I wear an apron at work. I'm not required to, you understand. When I started at the bookstore where I now work, we wore lanyards that simply said "staff" or something like that. I honestly don't quite remember. There was some controversy when it was decided that one's actual name needed to be on the tag. Again, I may be misremembering this, but as I recall, a few folks felt the possibility of being too immediately identifiable as anything other than an employee was, well, dangerous. I have known retail employees who have been, if not stalked, certainly harassed by name, so I understood the hesitation. To my knowledge, no one has suffered anything as dire as all that since the name tags went on. When I worked stocking shelves and processing returns to publishers, it was not my name on the tag, but the damned lanyard that drove me crazy; catching on everything, whipping around my shoulder when I walked, trapping my name tag in every stack of books I carried... Generally, the only staff at this store who regularly wear aprons tend to work off the floor, in receiving, for example. But I've worn an apron at every store in which I've worked where they were provided. I like wearing an apron.
Doing used books, the chances of getting my clothes dirty are high. I am constantly amazed that otherwise perfectly nice, tidy people seem to have not the slightest embarrassment about bringing in bags all but rotted with damp, and still redolent of rotted groceries, boxes full of spiders and or those huge plastic storage bins -- always a very bad sign for the Used Books buying staff as good can almost never come from a bin -- crammed with the filthiest junk, and not in a fun way, either. For some, it seems, books are not objects worthy of the veneration some of us, most of us, feel. For some seemingly respectable people, their books deserve no more care than their kids smelly gym shoes, old newspapers or a defective garden-hose. A year or so ago, a woman brought in boxes of children's books and when the first box was opened, so many fleas leaped out as to seem a cloud of summer gnats. The strong odor of cat piss is not uncommon. Interestingly, the nice homeless fellow who regularly rescues books to sell us is invariably fastidious about the condition of the books he takes from dumpsters. It's obviously that he has carefully cleaned all of them before he tries to sell. By way of contrast, there are sellers who will ask for assistance getting the moldy, stained remains of dead books out of the trunks of their Mercedes. These last are the same people, by the way, who are always convinced they are being taken advantage of if offered a dollar for their one salable book. There are ways and there are ways to be besmirched by sellers. My apron can at least keep my shirt clean.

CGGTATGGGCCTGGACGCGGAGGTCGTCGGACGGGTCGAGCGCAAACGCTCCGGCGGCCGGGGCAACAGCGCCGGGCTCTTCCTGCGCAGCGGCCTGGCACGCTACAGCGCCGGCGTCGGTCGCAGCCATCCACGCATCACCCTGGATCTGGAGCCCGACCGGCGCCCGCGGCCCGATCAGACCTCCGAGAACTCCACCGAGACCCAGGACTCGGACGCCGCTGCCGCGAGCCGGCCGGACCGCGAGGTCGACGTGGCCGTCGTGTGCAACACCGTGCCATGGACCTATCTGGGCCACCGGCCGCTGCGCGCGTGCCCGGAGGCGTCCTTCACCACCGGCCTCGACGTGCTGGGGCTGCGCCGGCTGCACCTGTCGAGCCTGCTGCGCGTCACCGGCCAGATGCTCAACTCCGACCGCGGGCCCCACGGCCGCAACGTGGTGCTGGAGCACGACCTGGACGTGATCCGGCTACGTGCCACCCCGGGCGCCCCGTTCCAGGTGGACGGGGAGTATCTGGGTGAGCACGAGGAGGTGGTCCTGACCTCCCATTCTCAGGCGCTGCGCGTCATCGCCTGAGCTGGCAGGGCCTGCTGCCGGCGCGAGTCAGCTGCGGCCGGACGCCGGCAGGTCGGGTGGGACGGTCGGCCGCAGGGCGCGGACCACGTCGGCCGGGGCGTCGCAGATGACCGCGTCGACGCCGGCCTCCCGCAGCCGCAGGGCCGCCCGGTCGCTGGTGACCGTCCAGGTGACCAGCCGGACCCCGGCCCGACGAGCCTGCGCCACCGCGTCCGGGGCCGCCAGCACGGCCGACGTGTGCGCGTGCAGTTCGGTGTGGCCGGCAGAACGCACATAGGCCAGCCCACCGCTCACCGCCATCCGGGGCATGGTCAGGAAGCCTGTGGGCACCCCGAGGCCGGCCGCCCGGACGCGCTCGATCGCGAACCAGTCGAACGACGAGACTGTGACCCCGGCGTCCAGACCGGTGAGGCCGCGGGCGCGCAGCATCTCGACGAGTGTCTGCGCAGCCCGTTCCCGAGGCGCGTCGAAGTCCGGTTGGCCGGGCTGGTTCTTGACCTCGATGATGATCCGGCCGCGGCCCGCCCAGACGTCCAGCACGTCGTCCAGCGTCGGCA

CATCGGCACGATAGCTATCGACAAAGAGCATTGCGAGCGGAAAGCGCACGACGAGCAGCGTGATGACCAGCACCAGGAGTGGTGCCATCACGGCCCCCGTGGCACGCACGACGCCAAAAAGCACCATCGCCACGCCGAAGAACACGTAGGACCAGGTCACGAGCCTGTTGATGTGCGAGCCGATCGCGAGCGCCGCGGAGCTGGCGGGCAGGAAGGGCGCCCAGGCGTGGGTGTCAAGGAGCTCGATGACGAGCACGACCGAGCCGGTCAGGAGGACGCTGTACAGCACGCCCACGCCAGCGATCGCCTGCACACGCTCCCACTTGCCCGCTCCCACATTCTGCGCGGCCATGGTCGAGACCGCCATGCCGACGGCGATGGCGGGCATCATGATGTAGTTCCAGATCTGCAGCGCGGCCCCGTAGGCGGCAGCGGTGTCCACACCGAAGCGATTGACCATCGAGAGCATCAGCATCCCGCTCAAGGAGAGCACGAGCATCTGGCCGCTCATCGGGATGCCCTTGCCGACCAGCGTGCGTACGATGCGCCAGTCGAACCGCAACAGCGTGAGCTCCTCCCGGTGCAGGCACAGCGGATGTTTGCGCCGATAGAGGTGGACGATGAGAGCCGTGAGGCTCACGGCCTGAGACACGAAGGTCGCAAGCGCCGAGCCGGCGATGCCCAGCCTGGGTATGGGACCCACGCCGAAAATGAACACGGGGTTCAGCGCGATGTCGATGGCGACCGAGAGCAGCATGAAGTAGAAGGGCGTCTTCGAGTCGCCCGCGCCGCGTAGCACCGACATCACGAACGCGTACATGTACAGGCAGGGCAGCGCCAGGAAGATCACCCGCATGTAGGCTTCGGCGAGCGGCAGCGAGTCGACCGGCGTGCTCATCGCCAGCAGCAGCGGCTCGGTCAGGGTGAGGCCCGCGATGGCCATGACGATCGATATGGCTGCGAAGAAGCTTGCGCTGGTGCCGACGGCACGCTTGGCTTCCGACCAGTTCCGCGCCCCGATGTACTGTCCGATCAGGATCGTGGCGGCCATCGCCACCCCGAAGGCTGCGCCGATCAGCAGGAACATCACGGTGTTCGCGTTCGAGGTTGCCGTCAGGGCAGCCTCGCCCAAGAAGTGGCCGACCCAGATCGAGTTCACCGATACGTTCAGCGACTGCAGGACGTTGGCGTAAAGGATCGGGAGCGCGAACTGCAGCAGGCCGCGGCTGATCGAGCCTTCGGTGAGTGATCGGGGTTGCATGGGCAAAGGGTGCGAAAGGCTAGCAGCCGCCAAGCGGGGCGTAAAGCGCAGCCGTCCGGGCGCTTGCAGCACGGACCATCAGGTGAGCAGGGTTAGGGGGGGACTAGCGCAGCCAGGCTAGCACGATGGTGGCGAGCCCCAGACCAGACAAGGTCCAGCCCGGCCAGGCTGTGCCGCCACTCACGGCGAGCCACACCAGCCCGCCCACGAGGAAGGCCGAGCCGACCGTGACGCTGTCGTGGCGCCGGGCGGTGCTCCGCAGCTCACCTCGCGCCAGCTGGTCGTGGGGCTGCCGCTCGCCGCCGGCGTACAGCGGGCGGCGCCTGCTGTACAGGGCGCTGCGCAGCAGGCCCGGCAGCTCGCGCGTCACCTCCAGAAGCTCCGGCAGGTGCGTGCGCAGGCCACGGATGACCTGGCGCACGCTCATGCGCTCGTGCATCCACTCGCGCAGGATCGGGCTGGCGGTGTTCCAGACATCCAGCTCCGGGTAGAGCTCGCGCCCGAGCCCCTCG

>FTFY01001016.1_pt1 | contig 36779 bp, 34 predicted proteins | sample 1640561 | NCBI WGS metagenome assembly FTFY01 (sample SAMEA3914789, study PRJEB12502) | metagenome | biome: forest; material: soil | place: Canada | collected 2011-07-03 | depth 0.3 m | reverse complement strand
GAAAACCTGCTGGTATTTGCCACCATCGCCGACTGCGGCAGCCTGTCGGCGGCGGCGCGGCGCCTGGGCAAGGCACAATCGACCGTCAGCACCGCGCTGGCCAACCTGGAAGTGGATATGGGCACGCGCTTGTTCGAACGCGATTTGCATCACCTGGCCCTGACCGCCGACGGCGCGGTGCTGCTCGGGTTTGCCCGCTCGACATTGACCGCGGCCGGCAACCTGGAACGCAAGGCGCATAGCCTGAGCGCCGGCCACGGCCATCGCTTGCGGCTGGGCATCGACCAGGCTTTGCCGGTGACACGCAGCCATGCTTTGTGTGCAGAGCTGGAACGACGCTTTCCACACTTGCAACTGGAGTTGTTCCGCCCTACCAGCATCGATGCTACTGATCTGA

Wearing an apron also means always, or almost always, having a pen and pencil on me, having note-paper in the pocket, and a bone-folder for flattening the edge of a mylar book-cover. The big pockets on my apron allow me to never be without the means of pricing a book. Those pockets also mean I need never be without a convenient means of hiding the other half of my chocolate bar should someone pop up suddenly at the desk, as they do. (I don't think I've ever finished a candy bar without lint on it in all the years I've worked in bookstores.) My Irish great grandmother wore an apron every day of her adult life. According to family legend, when anyone came to the door, she dropped her pipe in the pocket. Don't know that she fooled anyone or that she didn't simply add to the confusion by sitting on the porch, chatting with the Methodist minister, while her lap smoked, but I understand the attempt at discretion.
Finally, my apron, being emblazoned with the store's name and logo, and being a bright purple, makes me, I should think, pretty immediately recognizable as an employee of the bookstore. This has allowed me to abandon the hated lanyard entirely.
Few of my coworkers on the sales floor would ever think to wear an apron. My example has not been imitated. That I wear it even out of the store, walking to the drugstore up the block, or when I step out to smoke a cigarette, seems to be considered very embarrassing indeed, though my fellow bookseller's have stopped flagging me down before I step into the street in my apron. I haven't the least self-consciousness about it. So I obviously work in the bookstore just behind me or down the block, what of it? Proud to do. Vanity is not among my sins anymore if it ever was. I yam what I yam, as Popeye used to say.
Just the other day, standing on the sidewalk, in my apron, enjoying a cigarette, I was accosted by a little gang of adolescents, begging cigarettes. These were not homeless waifs, mind, but thoroughly middle class brats; sporting iphones and expensive shoes and ridiculously large and complicated handbags. When I refused some puppy a cigarette, one of her friends, as they passed on, turned and sarcastically said:
"I want to work there just so I can wear that apron."
For once, my reply came in time, and through a cloud of delicious smoke I said:
"And I want to be 14 again, just so I can wear too much eye-makeup and be snotty to my elders in the street."
This almost never happens, of course, to any of us, but for once I had the satisfaction of shutting a teenager up.
It seems, besides the usual pencils and erasers, I had my wits about me, in my apron.